CBC.ca reports that Vancouver’s Stanley Park is getting new aboriginal carvings. Coast Salish artist Susan Point has been commissioned to carve an archway near the site of several totem poles by carvers from the north coast of British Columbia. The existing totem poles are a favorite place for tourist pictures, but local First Nations groups have decried the lack of carving and art from people who actually live in the area and even claim Stanley Park as traditional land.
The quotation in the article from Vancouver’s Aboriginal social planner Kamala Todd is intriguing, if not somewhat odd:
Having actual Coast Salish pieces here will help people get a sense that this city is actual indigenous land, as I shop here and drive my car here I am actually on ancient land.
Likewise, Ian Campbell, a native man with Squamish and Musqueam (both Coast Salish) ancestry and identified as a chief, is quoted this way:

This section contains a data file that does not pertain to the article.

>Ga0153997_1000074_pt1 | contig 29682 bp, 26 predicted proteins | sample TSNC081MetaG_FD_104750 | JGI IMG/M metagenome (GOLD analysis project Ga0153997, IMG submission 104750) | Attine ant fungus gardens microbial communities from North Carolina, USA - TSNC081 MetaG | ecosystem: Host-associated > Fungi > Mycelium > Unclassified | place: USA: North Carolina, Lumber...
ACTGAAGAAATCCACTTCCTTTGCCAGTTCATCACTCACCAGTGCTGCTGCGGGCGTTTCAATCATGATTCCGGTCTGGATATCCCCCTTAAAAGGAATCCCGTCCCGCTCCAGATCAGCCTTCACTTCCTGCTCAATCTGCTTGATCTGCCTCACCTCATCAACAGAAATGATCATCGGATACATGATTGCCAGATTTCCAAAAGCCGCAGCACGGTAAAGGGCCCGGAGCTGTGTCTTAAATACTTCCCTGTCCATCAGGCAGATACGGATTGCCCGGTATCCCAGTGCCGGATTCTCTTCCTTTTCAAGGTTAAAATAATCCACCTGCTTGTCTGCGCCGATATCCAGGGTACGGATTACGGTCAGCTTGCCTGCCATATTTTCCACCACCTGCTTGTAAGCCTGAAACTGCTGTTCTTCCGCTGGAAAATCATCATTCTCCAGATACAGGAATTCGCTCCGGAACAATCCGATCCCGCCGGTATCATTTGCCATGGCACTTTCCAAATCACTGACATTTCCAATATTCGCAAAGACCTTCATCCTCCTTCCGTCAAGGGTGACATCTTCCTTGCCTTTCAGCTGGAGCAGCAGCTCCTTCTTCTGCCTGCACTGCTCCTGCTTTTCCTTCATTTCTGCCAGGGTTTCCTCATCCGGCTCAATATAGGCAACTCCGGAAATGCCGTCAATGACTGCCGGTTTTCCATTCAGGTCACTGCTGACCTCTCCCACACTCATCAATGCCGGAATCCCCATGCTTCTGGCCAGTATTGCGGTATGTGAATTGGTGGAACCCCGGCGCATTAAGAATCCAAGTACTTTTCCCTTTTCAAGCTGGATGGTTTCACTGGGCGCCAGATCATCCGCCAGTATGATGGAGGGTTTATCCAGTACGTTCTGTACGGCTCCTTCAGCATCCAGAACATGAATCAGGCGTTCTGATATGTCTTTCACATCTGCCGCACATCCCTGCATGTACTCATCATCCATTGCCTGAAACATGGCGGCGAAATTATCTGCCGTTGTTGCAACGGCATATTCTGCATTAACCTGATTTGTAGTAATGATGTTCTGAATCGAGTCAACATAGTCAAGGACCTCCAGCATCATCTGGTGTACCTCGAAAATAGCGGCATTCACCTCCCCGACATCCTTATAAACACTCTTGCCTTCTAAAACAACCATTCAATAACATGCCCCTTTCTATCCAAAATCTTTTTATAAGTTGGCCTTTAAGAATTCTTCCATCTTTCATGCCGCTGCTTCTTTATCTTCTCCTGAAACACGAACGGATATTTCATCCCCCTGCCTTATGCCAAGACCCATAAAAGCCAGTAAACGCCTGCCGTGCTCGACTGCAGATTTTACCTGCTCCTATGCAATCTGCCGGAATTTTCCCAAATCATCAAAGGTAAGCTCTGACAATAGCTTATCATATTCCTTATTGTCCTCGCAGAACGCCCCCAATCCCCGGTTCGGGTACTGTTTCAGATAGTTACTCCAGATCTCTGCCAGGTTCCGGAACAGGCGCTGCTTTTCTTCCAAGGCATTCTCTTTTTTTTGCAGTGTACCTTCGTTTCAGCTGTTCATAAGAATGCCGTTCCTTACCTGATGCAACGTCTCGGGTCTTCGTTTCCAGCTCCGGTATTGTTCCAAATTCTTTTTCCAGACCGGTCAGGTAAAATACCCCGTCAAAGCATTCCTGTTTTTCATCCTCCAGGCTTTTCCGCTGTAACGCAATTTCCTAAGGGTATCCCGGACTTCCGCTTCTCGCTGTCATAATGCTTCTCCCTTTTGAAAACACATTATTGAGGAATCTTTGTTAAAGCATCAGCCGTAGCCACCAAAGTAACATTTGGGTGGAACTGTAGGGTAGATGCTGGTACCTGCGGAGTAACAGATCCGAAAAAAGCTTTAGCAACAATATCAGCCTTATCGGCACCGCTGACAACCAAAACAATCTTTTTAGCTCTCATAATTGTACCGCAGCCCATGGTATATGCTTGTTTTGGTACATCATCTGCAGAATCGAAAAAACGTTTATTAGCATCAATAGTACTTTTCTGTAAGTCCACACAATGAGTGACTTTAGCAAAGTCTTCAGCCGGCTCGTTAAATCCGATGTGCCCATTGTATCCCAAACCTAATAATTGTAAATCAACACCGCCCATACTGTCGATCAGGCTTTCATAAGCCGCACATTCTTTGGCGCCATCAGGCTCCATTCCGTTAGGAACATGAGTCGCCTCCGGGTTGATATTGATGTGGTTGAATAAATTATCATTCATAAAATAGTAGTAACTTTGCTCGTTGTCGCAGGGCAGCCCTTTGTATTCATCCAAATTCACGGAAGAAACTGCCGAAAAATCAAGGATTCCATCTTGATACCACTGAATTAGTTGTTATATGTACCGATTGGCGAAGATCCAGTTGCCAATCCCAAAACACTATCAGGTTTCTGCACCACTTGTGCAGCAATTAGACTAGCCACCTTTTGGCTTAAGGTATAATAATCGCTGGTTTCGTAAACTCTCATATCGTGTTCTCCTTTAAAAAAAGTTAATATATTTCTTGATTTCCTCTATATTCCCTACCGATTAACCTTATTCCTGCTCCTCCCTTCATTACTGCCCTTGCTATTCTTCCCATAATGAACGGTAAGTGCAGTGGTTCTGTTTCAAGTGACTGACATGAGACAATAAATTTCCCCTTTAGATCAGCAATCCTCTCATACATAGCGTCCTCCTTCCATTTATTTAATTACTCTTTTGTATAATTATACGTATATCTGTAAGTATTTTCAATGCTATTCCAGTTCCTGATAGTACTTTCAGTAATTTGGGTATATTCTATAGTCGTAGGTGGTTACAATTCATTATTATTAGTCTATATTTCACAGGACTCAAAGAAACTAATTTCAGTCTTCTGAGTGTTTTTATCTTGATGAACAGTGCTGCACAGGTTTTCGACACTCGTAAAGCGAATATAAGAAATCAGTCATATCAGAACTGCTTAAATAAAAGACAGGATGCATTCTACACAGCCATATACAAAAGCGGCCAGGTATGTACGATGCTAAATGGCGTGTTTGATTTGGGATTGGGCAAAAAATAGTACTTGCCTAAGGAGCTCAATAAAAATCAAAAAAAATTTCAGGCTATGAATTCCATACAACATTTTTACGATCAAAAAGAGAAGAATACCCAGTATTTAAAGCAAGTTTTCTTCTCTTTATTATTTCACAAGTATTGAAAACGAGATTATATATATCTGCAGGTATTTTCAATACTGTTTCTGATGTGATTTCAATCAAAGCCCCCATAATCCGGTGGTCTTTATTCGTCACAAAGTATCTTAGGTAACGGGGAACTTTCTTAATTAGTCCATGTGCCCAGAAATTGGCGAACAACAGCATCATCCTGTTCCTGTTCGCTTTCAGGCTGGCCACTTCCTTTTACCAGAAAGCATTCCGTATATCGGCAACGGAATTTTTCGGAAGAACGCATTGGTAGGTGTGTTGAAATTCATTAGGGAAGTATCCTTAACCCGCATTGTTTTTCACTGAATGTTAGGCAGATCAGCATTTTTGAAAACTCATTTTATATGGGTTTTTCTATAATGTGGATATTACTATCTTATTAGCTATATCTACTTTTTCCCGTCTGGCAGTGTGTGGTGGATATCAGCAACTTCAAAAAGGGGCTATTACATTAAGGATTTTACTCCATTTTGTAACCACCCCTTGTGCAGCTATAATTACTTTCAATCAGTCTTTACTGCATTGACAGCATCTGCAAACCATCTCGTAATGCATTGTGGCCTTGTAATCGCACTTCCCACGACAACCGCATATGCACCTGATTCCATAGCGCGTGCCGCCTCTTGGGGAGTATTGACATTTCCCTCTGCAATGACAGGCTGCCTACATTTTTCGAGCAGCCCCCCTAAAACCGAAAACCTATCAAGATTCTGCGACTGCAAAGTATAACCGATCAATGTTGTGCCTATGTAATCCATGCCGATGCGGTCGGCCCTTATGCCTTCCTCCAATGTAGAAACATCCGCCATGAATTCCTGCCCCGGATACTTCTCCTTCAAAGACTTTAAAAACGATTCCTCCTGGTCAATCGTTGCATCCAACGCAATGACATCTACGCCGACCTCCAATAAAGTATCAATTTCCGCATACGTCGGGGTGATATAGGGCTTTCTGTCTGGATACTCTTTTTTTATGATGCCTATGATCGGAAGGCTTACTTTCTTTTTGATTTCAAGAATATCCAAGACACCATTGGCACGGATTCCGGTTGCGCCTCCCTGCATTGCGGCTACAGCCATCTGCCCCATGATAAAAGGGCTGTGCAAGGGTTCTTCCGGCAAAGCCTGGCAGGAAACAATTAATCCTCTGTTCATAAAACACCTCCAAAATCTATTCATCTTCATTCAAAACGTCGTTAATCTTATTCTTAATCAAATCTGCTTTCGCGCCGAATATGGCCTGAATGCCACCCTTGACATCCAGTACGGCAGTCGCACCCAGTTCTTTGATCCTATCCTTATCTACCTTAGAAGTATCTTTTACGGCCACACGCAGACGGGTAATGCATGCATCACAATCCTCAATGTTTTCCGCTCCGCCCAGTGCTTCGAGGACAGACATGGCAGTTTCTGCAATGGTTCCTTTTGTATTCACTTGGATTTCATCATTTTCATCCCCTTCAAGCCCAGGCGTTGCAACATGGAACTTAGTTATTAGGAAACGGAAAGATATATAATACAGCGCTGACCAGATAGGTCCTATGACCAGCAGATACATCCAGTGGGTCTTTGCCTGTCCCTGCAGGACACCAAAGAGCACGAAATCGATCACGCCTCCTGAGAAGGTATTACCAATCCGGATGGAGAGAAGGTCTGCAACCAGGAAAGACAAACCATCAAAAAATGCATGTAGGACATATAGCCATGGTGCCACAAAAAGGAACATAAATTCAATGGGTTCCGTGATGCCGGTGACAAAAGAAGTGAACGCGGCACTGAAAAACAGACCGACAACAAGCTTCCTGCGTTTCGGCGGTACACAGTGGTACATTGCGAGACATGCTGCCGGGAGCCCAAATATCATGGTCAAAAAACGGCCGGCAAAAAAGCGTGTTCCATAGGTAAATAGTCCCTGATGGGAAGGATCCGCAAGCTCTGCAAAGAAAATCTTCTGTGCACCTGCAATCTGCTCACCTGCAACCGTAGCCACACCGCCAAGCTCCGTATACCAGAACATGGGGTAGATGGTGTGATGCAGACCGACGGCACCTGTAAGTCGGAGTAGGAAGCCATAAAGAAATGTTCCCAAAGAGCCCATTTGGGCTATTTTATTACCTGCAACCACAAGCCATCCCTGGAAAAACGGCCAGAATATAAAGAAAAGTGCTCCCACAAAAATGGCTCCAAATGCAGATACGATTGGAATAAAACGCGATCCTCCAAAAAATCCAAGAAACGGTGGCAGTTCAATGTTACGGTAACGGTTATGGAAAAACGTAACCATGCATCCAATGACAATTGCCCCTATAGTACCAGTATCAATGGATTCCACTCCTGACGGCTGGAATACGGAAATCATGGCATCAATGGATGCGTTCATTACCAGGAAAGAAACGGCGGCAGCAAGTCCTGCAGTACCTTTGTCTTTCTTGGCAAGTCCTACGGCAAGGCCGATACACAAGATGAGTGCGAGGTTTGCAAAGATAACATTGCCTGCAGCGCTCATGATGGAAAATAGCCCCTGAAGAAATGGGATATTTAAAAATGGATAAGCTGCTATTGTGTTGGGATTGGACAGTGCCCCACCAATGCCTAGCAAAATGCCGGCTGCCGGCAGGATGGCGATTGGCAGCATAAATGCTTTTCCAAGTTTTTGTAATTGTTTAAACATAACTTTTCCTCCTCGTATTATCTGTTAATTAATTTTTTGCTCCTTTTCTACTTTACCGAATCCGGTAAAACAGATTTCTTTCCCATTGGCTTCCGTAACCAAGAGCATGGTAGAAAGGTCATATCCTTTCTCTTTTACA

Visible presence is a simple way of just being effective. I mean, just to show the local and the visitor alike that we’re still here.
Both quotes imply, I think, that the presence of north coast poles does not give people a sense that the city of Vancouver is on native land. (The question of the land’s antiquity is another matter.) My experience suggests that most residents of Vancouver (let alone visitors) do not know much about the diversity of native cultures in British Columbia. My guess is that most could not distinguish a Coast Salish carving from a Tsimshian pole. Despite this, any totem pole or carving is emblematic of native heritage on the west coast of Canada.
While adding local carvings is great, the cynical among us should not expect that this will have a dramatic effect on how Vancouverites understand the history and diversity of native cultures in British Columbia.